c. Luke 13:25 – Banquet: When the time for the banquet arrives, the owner shuts the door and late arrivals are refused entrance. The shutting of the door symbolizes the owner’s authority and the lost opportunity for those shut out. I don’t know you: In the OT, knowing God means that in His sovereignty, God has chosen to have a saving relationship with a person. In Amos 3:2 God says, “You only have I chosen (literally “known”) of all the families of the earth” (cf. Isaiah 63:16; Jer. 1:5). Here the owner refuses to acknowledge a relationship (cf. Isaiah 63:16). Where you come from: One’s identity was closely associated with place of origin. Refusing to acknowledge origin was to refuse to acknowledge identity.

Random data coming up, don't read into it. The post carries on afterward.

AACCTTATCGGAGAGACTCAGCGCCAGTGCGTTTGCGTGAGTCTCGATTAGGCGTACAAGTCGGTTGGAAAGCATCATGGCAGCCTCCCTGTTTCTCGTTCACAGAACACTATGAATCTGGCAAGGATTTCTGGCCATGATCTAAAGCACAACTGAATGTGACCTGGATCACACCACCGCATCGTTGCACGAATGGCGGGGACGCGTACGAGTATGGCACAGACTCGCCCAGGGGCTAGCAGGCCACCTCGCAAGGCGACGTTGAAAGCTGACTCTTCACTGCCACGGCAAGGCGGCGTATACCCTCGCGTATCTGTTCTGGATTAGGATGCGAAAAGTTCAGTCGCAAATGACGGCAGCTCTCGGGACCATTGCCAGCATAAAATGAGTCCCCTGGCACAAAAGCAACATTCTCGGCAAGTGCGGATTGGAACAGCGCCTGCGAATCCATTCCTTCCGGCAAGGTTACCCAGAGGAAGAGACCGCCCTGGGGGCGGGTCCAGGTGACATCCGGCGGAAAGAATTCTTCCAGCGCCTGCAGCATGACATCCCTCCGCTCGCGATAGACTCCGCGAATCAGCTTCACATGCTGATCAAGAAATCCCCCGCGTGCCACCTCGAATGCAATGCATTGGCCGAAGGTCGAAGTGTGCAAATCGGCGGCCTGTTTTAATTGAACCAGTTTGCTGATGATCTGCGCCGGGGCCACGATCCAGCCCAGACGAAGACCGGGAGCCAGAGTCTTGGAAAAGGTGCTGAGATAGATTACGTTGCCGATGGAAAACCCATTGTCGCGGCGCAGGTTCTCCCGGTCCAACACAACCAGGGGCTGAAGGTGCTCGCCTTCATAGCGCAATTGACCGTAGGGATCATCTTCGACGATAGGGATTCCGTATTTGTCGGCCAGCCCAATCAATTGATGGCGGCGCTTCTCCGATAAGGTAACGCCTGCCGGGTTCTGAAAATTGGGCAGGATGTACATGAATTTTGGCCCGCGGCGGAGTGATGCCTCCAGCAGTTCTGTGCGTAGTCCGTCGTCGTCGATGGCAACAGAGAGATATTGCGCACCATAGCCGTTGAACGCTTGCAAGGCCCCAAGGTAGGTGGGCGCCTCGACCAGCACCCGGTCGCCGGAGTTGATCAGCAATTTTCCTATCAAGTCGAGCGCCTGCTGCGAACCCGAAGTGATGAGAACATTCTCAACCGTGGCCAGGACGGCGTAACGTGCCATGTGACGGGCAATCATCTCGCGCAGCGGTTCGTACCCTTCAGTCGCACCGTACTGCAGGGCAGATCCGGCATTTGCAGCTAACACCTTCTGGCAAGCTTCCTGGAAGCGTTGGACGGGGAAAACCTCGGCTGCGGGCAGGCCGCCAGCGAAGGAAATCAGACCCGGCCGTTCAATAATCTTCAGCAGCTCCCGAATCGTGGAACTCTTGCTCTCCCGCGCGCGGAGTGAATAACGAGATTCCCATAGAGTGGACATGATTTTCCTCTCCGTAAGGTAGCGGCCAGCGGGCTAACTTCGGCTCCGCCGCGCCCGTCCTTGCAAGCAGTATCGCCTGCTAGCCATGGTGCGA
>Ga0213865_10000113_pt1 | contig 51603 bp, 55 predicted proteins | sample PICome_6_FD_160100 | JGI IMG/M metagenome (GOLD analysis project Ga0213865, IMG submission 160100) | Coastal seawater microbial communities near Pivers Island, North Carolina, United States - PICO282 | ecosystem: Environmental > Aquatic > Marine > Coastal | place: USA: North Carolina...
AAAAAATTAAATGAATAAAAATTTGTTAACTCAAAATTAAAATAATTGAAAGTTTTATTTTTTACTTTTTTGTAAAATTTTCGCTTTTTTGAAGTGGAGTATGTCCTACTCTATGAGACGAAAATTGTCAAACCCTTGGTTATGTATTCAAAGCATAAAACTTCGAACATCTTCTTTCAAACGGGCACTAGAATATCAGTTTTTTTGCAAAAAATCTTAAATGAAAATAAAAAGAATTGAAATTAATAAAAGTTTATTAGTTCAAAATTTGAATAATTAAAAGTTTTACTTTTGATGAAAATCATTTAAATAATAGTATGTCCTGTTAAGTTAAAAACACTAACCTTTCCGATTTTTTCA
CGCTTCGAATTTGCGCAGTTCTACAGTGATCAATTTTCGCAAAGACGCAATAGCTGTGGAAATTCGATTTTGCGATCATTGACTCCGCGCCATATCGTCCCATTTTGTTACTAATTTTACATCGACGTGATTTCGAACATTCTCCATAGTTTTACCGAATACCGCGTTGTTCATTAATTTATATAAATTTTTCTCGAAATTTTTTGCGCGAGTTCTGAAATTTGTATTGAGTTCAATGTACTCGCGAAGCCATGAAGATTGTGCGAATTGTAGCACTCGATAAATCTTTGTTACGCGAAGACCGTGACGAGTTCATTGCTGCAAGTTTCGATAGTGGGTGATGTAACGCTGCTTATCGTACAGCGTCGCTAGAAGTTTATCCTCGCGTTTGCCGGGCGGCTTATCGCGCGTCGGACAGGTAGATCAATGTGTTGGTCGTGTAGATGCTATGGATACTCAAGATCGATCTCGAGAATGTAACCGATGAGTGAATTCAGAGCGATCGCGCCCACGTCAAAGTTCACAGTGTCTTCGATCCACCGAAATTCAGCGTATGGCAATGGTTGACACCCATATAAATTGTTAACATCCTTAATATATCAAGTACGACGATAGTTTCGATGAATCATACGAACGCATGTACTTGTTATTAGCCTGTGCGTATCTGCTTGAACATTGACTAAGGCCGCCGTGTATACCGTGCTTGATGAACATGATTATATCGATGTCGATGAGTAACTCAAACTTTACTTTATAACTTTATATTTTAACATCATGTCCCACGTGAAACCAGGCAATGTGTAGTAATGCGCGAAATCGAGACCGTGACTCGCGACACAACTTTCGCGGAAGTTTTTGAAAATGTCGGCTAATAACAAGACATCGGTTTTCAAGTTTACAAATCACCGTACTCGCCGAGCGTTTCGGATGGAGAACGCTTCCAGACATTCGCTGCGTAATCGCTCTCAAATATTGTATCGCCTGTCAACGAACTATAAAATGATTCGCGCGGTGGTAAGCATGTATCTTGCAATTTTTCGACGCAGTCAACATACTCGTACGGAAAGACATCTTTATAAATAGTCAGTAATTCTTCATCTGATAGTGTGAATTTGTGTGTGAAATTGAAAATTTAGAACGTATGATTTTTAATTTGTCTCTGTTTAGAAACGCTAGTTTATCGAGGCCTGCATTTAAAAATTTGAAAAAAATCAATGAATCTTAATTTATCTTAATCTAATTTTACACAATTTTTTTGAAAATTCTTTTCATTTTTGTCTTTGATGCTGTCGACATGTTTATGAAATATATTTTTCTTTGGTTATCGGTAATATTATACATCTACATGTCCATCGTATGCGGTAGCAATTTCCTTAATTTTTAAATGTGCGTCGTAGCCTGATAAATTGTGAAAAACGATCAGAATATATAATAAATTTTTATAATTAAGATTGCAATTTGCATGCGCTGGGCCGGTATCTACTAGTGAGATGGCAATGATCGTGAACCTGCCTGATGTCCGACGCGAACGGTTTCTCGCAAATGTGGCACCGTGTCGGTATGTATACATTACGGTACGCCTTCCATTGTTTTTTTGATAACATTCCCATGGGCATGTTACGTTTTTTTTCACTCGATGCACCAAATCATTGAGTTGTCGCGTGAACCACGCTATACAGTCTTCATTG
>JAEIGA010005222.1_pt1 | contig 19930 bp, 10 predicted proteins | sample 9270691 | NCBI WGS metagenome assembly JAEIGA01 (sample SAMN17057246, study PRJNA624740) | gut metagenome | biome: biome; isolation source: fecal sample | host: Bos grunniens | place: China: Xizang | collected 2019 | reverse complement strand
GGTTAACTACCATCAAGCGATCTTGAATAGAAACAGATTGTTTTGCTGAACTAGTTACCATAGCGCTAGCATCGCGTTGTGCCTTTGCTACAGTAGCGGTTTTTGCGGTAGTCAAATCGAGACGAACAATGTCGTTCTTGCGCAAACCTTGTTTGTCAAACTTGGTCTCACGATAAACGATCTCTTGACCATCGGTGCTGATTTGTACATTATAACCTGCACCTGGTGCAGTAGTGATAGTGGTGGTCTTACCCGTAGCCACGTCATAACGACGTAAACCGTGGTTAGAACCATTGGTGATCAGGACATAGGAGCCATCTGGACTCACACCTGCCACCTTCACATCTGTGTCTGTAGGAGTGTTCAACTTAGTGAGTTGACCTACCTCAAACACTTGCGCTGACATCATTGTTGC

d. Luke 13:27 – Away from me: Jesus alludes to Psalm 6:8, where a righteous sufferer cries out to his persecutors to depart from him.
e. Luke 13:28 – Weeping and gnashing of teeth: This is a symbol here of mourning and torment. It appears repeatedly in Matthew. In the OT gnashing or grinding teeth is a sign of anger (Psalm 35:16; 37:12) and perhaps, as here, rejection and judgment (Psalm 112:10). Abraham, Isaac, and Jacob: These men were the recipients of God’s covenant, and they symbolize Israel’s national identity. In the Exodus, God delivered the Israelites because of this covenant with Abraham, Isaac, and Jacob. Most Jews of Jesus’ day counted on their privileged position as descendants of Abraham to gain them entrance to God’s Kingdom. Jesus teaches that salvation is a matter of personal faith, not of being born into a nation, a family, or even a church. Jesus is being very transparent about His Messianic ministry. He is issuing an urgent call to Israel to respond in repentance and enter the kingdom. Those who refuse will be shut out of the Messianic Banquet.